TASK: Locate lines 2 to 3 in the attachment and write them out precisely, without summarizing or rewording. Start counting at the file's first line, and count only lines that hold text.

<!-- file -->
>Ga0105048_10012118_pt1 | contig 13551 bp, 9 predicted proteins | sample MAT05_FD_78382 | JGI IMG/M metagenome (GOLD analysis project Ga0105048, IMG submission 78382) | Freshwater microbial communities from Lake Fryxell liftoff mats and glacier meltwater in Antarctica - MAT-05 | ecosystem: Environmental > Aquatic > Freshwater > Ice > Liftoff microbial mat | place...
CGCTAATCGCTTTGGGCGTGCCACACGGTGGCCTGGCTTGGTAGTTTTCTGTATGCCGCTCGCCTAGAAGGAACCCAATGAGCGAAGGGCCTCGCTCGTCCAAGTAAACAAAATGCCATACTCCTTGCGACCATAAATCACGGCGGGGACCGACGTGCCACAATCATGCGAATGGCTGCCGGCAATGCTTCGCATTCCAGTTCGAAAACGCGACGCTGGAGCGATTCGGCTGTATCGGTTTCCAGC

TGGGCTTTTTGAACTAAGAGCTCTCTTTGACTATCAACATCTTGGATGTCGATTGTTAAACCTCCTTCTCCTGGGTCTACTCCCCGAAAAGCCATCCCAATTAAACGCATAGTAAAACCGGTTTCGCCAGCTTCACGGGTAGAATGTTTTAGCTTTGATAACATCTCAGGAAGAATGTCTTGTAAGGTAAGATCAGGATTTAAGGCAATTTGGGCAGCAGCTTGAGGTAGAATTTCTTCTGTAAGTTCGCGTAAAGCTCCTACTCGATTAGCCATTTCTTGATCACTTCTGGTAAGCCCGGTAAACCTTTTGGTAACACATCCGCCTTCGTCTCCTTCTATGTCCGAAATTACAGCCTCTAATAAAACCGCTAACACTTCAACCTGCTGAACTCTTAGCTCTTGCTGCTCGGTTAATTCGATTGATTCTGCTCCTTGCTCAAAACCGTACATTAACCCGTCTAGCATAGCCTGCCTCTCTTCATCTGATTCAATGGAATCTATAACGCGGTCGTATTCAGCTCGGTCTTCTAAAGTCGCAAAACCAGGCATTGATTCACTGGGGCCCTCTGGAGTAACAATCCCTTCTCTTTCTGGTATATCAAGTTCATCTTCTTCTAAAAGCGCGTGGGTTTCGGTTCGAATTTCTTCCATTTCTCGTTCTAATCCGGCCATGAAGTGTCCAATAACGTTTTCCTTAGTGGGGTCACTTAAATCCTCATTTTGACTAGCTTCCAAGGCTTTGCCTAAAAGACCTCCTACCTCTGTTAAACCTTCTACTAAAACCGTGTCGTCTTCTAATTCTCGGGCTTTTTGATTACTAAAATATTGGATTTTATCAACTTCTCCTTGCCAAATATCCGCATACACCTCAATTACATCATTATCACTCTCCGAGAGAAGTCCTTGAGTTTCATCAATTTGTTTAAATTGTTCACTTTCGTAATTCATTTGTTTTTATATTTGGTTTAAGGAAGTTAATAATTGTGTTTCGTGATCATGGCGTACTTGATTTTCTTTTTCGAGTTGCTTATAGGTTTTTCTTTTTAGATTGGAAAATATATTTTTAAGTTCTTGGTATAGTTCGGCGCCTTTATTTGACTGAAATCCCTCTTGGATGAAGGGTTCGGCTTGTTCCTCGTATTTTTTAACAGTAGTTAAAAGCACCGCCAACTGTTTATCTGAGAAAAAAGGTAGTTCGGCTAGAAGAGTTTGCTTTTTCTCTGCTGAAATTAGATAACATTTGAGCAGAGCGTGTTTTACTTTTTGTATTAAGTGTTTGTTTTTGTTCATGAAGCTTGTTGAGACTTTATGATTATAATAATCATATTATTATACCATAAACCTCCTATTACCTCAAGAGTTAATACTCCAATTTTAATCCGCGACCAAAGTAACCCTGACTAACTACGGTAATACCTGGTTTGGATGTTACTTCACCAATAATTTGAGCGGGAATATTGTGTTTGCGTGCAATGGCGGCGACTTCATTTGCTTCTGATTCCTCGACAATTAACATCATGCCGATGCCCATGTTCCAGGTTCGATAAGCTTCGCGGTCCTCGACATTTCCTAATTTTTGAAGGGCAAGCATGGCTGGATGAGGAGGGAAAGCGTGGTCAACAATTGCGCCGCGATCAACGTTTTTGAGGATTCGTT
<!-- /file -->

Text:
CGCTAATCGCTTTGGGCGTGCCACACGGTGGCCTGGCTTGGTAGTTTTCTGTATGCCGCTCGCCTAGAAGGAACCCAATGAGCGAAGGGCCTCGCTCGTCCAAGTAAACAAAATGCCATACTCCTTGCGACCATAAATCACGGCGGGGACCGACGTGCCACAATCATGCGAATGGCTGCCGGCAATGCTTCGCATTCCAGTTCGAAAACGCGACGCTGGAGCGATTCGGCTGTATCGGTTTCCAGC

TGGGCTTTTTGAACTAAGAGCTCTCTTTGACTATCAACATCTTGGATGTCGATTGTTAAACCTCCTTCTCCTGGGTCTACTCCCCGAAAAGCCATCCCAATTAAACGCATAGTAAAACCGGTTTCGCCAGCTTCACGGGTAGAATGTTTTAGCTTTGATAACATCTCAGGAAGAATGTCTTGTAAGGTAAGATCAGGATTTAAGGCAATTTGGGCAGCAGCTTGAGGTAGAATTTCTTCTGTAAGTTCGCGTAAAGCTCCTACTCGATTAGCCATTTCTTGATCACTTCTGGTAAGCCCGGTAAACCTTTTGGTAACACATCCGCCTTCGTCTCCTTCTATGTCCGAAATTACAGCCTCTAATAAAACCGCTAACACTTCAACCTGCTGAACTCTTAGCTCTTGCTGCTCGGTTAATTCGATTGATTCTGCTCCTTGCTCAAAACCGTACATTAACCCGTCTAGCATAGCCTGCCTCTCTTCATCTGATTCAATGGAATCTATAACGCGGTCGTATTCAGCTCGGTCTTCTAAAGTCGCAAAACCAGGCATTGATTCACTGGGGCCCTCTGGAGTAACAATCCCTTCTCTTTCTGGTATATCAAGTTCATCTTCTTCTAAAAGCGCGTGGGTTTCGGTTCGAATTTCTTCCATTTCTCGTTCTAATCCGGCCATGAAGTGTCCAATAACGTTTTCCTTAGTGGGGTCACTTAAATCCTCATTTTGACTAGCTTCCAAGGCTTTGCCTAAAAGACCTCCTACCTCTGTTAAACCTTCTACTAAAACCGTGTCGTCTTCTAATTCTCGGGCTTTTTGATTACTAAAATATTGGATTTTATCAACTTCTCCTTGCCAAATATCCGCATACACCTCAATTACATCATTATCACTCTCCGAGAGAAGTCCTTGAGTTTCATCAATTTGTTTAAATTGTTCACTTTCGTAATTCATTTGTTTTTATATTTGGTTTAAGGAAGTTAATAATTGTGTTTCGTGATCATGGCGTACTTGATTTTCTTTTTCGAGTTGCTTATAGGTTTTTCTTTTTAGATTGGAAAATATATTTTTAAGTTCTTGGTATAGTTCGGCGCCTTTATTTGACTGAAATCCCTCTTGGATGAAGGGTTCGGCTTGTTCCTCGTATTTTTTAACAGTAGTTAAAAGCACCGCCAACTGTTTATCTGAGAAAAAAGGTAGTTCGGCTAGAAGAGTTTGCTTTTTCTCTGCTGAAATTAGATAACATTTGAGCAGAGCGTGTTTTACTTTTTGTATTAAGTGTTTGTTTTTGTTCATGAAGCTTGTTGAGACTTTATGATTATAATAATCATATTATTATACCATAAACCTCCTATTACCTCAAGAGTTAATACTCCAATTTTAATCCGCGACCAAAGTAACCCTGACTAACTACGGTAATACCTGGTTTGGATGTTACTTCACCAATAATTTGAGCGGGAATATTGTGTTTGCGTGCAATGGCGGCGACTTCATTTGCTTCTGATTCCTCGACAATTAACATCATGCCGATGCCCATGTTCCAGGTTCGATAAGCTTCGCGGTCCTCGACATTTCCTAATTTTTGAAGGGCAAGCATGGCTGGATGAGGAGGGAAAGCGTGGTCAACAATTGCGCCGCGATCAACGTTTTTGAGGATTCGTT